Contributor: Libby Lyons, MSW, LCSW, CEDS writer for Addiction Hope and Eating Disorder Hope.
Detoxification is generally a safe process when undergone in a supervised medical setting. Since detox for certain individuals and substances can potentially be severe – and in some cases, deadly – it’s not usually advised for individuals to detox on their own at home.
When a person takes a drug, or consumes alcohol regularly, the body becomes accustomed to having certain levels of substance in it. Once the substance is removed, the body may begin to experience withdrawal symptoms. Depending on the substance used, withdrawal symptoms can even start to appear within a couple hours.
Usually, they tend to at least appear within the first 24 hours after the last drug dose. The severity of the detox process varies according to the individual’s unique body composition and metabolism; the particular drug and dosage that was being used; how long the drug has been taken and; if there are any other addictions involved.
When withdrawal from prescription drugs is occurring, the addicted person may notice a shift in depressive symptoms, difficulty with concentration, decreased appetite, fatigue, agitation and irritability, runny nose, difficulty with sleep, sweating, nausea, body cramps, diarrhea, trembling and/or shaking.
Other symptoms may include rapid heart rate, breathing changes, increased headaches, and possibly seizures, stroke, and hallucinations. Drug detox will last at least as long as the withdrawal symptoms last, and also for as long as it takes for the client to stabilize physically and mentally. Withdrawal symptoms for other drugs may not be as physically difficult.
Prescription Medication Withdrawal Program
As the individual starts a prescription medication withdrawal program, they may experience withdrawal symptoms, and a short-term medication plan might be used to ease discomfort of withdrawal. For example, if you are having a hard time sleeping, you may be prescribed a non-addictive sleep medication. If you experience bone aches or muscle pains, you may be offered a pain reliever.
For opioid drugs such as heroin and prescription painkillers, you may have the option to take longer-term medications. Over time, you will often get to lower the dose of the medication until you are completely drug-free. It is important to remember that detox from prescription medications is only the first step and that preexisting psychological issues will also be address and treated.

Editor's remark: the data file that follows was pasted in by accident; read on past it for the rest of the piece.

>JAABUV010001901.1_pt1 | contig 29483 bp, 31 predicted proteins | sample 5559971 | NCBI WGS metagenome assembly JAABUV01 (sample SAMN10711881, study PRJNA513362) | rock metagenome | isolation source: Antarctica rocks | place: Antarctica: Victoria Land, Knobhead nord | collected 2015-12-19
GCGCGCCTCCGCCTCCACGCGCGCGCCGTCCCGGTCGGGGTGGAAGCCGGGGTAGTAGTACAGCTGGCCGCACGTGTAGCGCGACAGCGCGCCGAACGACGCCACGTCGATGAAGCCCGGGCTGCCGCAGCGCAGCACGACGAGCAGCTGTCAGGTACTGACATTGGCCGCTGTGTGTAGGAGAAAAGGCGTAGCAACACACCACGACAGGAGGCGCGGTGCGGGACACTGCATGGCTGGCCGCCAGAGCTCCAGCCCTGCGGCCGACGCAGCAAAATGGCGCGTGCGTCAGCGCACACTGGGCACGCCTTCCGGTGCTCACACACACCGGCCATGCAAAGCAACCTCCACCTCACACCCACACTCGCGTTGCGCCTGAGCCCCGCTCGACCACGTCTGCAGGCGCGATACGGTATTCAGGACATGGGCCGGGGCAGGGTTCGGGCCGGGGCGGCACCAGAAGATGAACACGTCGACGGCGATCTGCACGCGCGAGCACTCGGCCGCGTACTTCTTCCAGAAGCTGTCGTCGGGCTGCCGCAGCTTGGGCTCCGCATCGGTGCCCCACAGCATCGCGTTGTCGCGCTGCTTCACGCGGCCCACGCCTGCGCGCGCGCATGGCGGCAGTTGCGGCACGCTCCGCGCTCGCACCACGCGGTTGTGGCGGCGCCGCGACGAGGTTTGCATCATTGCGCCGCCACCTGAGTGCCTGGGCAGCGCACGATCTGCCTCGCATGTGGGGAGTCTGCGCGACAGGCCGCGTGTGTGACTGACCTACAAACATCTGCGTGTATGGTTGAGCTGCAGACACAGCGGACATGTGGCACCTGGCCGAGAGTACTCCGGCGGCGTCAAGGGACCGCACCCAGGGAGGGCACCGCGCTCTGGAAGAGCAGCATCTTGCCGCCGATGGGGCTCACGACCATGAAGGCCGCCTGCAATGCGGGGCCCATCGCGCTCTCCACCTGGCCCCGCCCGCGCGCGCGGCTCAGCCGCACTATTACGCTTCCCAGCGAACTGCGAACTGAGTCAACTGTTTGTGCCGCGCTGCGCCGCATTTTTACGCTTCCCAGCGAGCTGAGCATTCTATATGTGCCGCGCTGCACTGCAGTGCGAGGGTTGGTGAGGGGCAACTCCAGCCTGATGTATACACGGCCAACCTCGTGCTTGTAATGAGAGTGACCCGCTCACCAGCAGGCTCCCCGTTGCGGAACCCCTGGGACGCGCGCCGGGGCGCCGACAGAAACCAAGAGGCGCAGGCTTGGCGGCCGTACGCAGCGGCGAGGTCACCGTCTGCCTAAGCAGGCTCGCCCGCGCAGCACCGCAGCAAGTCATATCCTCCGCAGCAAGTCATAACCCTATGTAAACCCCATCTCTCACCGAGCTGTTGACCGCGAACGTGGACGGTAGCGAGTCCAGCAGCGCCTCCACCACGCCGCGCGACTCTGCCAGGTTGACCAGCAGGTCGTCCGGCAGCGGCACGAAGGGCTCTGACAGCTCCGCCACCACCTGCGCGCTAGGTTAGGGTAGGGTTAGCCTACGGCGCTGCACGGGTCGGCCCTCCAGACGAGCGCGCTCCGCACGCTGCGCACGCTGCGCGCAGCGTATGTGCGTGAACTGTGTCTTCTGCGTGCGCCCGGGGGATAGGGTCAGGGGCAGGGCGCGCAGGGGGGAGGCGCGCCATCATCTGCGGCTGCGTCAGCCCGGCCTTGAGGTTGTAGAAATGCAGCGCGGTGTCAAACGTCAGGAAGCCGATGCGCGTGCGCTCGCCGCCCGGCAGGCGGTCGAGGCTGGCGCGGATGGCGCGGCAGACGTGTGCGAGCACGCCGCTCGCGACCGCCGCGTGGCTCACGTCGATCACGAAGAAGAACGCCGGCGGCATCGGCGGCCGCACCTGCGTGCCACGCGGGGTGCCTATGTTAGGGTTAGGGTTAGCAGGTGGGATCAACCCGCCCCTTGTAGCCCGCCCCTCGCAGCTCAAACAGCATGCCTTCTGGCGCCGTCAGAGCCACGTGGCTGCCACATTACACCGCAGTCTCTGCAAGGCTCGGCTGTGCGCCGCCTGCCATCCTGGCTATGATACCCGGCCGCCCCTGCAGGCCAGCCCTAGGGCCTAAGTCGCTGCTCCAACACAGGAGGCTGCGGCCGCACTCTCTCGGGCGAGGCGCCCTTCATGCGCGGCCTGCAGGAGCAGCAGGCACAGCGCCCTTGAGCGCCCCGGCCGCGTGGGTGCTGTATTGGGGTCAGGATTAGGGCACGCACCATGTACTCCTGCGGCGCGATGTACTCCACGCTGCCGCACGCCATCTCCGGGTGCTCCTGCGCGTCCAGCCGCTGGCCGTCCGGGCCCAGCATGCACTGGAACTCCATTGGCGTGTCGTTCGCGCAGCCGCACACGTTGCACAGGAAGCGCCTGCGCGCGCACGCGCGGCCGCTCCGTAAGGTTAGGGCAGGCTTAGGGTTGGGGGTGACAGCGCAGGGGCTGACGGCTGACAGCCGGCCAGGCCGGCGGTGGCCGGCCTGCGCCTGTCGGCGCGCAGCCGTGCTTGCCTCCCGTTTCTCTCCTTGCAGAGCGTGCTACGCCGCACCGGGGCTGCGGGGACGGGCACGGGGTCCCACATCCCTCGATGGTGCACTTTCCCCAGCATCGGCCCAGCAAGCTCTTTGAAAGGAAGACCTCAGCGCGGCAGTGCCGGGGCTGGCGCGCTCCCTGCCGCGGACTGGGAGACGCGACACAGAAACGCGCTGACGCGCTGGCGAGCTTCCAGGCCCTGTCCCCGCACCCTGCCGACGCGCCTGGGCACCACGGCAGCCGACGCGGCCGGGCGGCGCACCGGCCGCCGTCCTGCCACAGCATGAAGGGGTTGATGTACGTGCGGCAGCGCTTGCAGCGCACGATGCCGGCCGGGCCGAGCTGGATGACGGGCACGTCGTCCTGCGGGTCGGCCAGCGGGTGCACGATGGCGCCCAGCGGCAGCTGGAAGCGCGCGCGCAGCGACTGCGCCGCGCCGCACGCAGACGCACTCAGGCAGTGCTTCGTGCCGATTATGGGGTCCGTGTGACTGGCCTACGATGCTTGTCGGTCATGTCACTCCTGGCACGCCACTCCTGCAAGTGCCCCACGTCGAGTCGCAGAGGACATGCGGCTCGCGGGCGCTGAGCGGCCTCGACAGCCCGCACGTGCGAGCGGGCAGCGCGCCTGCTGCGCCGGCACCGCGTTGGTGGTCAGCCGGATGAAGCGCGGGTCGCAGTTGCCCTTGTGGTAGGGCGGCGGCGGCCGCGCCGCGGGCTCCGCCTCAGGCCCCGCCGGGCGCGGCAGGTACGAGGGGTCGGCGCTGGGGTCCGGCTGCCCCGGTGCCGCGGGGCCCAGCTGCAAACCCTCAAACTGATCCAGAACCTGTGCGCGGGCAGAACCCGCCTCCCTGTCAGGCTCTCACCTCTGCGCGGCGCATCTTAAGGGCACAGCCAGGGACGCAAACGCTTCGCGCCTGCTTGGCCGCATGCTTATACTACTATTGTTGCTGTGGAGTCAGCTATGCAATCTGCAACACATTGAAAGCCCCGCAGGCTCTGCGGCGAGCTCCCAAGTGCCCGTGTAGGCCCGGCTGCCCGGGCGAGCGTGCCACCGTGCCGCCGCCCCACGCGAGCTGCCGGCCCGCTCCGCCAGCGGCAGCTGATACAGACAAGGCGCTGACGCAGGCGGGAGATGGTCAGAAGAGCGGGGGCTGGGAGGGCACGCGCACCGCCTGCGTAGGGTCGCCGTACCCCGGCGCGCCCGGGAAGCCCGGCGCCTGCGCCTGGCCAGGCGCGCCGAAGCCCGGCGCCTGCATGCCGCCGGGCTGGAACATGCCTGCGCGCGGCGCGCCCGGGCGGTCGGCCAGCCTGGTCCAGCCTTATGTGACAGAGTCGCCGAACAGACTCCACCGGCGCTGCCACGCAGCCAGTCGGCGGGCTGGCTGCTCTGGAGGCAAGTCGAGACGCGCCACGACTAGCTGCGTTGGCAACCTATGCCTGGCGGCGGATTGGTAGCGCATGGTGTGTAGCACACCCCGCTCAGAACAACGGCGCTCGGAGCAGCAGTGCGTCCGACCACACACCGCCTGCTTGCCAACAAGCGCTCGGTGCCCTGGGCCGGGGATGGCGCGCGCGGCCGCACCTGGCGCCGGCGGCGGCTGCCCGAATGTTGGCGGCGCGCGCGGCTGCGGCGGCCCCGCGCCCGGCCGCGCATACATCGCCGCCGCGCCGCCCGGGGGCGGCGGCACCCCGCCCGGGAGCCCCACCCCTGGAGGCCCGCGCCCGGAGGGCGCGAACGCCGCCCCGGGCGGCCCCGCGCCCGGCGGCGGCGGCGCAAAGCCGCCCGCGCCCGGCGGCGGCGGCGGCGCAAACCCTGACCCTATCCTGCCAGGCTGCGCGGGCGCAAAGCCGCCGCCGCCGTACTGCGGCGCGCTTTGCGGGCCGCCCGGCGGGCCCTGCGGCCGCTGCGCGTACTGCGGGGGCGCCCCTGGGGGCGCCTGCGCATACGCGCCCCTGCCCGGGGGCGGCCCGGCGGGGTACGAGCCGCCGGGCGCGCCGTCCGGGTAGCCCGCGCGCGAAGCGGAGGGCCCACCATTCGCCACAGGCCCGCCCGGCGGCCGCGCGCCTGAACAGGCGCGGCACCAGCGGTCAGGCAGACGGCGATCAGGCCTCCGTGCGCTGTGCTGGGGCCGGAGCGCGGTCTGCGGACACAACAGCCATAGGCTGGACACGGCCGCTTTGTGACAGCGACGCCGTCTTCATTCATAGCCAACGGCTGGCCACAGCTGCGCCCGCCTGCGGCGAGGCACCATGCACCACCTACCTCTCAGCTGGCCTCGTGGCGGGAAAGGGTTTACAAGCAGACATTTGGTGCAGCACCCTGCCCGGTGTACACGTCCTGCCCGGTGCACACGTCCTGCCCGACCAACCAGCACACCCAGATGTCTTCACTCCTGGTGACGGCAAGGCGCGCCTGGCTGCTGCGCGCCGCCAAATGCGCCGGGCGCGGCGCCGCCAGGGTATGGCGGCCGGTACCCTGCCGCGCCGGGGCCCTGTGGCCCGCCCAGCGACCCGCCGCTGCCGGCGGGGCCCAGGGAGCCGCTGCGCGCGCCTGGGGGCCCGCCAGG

Therapies to address detox as well as comorbid psychological issues include individual therapy, family therapy, medical services for chronic illness, educational and group classes/therapy, relapse prevention, and life skills groups.
When entering treatment for prescription substance abuse, the individual will first go through the detoxification process and then work on comorbid and chronic medical treatment to prevent relapse and further substance abuse.
Community Discussion – Share your thoughts here!
What types of withdrawal symptoms were difficult for you or your loved one during their detoxification from prescription drugs? What steps did were taken to get through the pains of withdrawal?
About the Author: Libby Lyons, MSW, LCSW, CEDS is a specialist in the eating disorder field. Libby has been treating eating disorders for 10 years within the St. Louis area, and enjoys working with individuals of all ages.
The opinions and views of our guest contributors are shared to provide a broad perspective of addictions. These are not necessarily the views of Addiction Hope, but an effort to offer discussion of various issues by different concerned individuals.
We at Addiction Hope understand that addictions result from a combination of environmental and genetic factors. If you or a loved one are suffering from an addiction, please know that there is hope for you, and seek immediate professional help.
Last Updated & Reviewed By: Jacquelyn Ekern, MS, LPC on April 24, 2016
Published on AddictionHope.com